"My Face That Was" originally appeared in Issue 13 of Tahoma Literary Review
My Face That Was
By Kathleene Donahoo
I look up, and there she is, and I look down.
Down at the milk and slide it quick over the glass panel so the red eye blinks at me, blinks that she’s here for me. On purpose. Not by chance.
Eggs, blink. Soup, blink. Ham, blink. She’s still standing over there by the cookies. Staring.
I look down, at Swiss cheese, brown bread, prune juice. An old man’s food: the hands lifting bottles from the shopping cart are gnarled like Clyde’s back on the porch at Haven House. Clyde on the porch all day, rolling dice with his gnarled hands, telling me to trust the numbers. Clyde’s never been able to work like me.
You give me hope, our case manager said last week. The star of Haven House! Six years bagging, ten months cashiering. Keep it up, and you can live on your own. You’d like that? Oh yes. No way I’ll still be in Haven at Clyde’s age.
Trust the numbers. I’m thirty-two; that would make her sixteen.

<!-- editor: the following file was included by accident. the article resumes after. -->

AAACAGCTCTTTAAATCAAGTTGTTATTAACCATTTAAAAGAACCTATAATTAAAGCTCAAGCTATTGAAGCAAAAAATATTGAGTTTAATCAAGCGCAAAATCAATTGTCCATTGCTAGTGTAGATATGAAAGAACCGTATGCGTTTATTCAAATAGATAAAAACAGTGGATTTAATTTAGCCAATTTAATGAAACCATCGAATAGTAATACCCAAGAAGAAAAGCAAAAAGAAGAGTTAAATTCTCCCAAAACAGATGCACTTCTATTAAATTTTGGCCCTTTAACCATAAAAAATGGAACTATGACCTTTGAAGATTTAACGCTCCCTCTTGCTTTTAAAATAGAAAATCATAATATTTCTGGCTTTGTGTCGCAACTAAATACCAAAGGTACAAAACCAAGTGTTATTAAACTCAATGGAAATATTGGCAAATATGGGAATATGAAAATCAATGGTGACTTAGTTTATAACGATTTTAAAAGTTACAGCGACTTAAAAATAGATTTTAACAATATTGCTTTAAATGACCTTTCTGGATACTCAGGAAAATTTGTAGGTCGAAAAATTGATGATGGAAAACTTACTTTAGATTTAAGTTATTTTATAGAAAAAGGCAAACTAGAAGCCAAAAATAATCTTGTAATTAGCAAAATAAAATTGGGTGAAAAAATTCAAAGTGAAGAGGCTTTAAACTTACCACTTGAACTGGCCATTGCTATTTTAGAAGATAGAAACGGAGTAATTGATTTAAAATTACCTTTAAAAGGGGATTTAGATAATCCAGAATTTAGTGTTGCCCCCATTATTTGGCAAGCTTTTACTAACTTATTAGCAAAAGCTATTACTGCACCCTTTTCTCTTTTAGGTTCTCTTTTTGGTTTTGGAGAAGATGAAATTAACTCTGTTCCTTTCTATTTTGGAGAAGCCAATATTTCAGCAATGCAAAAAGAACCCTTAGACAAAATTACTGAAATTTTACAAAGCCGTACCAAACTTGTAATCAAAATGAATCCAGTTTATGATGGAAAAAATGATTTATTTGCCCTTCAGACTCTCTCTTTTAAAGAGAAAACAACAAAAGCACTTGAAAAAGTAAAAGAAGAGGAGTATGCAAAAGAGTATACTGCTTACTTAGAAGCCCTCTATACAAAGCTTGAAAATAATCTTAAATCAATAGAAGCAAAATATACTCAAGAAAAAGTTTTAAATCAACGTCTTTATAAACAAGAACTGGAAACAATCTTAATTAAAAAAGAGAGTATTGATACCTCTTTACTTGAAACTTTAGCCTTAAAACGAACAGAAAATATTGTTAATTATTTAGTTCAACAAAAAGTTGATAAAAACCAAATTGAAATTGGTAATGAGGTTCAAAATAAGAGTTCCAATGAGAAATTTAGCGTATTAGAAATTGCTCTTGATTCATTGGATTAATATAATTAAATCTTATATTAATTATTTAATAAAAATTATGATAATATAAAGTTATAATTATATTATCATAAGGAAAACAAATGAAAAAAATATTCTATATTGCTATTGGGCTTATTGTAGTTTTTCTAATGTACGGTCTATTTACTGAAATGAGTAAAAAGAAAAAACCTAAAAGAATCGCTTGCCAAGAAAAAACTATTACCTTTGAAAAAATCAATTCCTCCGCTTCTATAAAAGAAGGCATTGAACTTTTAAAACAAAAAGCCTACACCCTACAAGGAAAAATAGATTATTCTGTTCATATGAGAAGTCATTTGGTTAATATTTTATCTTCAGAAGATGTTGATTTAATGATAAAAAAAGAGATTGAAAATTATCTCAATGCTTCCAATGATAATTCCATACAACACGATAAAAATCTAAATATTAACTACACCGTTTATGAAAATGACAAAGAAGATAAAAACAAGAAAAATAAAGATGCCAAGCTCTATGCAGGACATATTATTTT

There are laws now—they can come find you, my friend Ella has told me. Ella, who had eight or nine herself before her tubes were tied.
None of Ella’s have come, and I only had the one. So chances are that I’m mistaken. What would she want with me? Do I dare look again?
My eyes meet hers, and I’m looking into my own face, my face that was. In the wavery mirror at Aunt Nan’s that night, getting ready to meet Joe. Aunt Nan’s voice in my ears—she couldn’t handle me anymore, didn’t want me anymore. But Joe did. The last time—his beery tongue in my mouth and his fingers everywhere—he’d said he wanted me. Next time, he’d said. Be ready. So in that mirror I brushed my hair and lined my eyes and glossed my lips. I smiled at myself.
Reprinted with the author's permission.
“My Face that Was” originated with news accounts of adopted children searching for their biological parents, which led me to wonder what a first encounter might mean for both parties. I imagined a woman who faced significant obstacles, while making slow but steady progress in her life. Would a surprise meeting with her daughter be a setback, or a step forward? In the story I placed her on the threshold of this encounter, in a moment that is fraught and uncertain. What lies ahead, and are either of them ready?
Kathleene Donahoo’s fiction has appeared in anthologies and journals, including Bellevue Literary Review, Carolina Quarterly, Connecticut Review, and North American Review. She lives with her husband in the Bay Area.